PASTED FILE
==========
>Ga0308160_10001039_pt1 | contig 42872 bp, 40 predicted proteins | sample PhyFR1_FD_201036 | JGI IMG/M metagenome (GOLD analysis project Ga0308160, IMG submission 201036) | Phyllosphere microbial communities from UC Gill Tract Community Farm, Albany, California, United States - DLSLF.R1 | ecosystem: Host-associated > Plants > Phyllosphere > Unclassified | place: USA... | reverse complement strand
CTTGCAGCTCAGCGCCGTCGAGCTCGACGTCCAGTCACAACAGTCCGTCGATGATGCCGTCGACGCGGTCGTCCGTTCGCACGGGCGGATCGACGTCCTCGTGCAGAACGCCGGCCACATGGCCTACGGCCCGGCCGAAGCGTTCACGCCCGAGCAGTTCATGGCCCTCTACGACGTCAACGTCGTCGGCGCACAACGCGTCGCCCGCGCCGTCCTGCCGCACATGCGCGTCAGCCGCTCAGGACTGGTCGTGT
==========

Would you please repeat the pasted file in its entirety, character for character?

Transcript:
>Ga0308160_10001039_pt1 | contig 42872 bp, 40 predicted proteins | sample PhyFR1_FD_201036 | JGI IMG/M metagenome (GOLD analysis project Ga0308160, IMG submission 201036) | Phyllosphere microbial communities from UC Gill Tract Community Farm, Albany, California, United States - DLSLF.R1 | ecosystem: Host-associated > Plants > Phyllosphere > Unclassified | place: USA... | reverse complement strand
CTTGCAGCTCAGCGCCGTCGAGCTCGACGTCCAGTCACAACAGTCCGTCGATGATGCCGTCGACGCGGTCGTCCGTTCGCACGGGCGGATCGACGTCCTCGTGCAGAACGCCGGCCACATGGCCTACGGCCCGGCCGAAGCGTTCACGCCCGAGCAGTTCATGGCCCTCTACGACGTCAACGTCGTCGGCGCACAACGCGTCGCCCGCGCCGTCCTGCCGCACATGCGCGTCAGCCGCTCAGGACTGGTCGTGT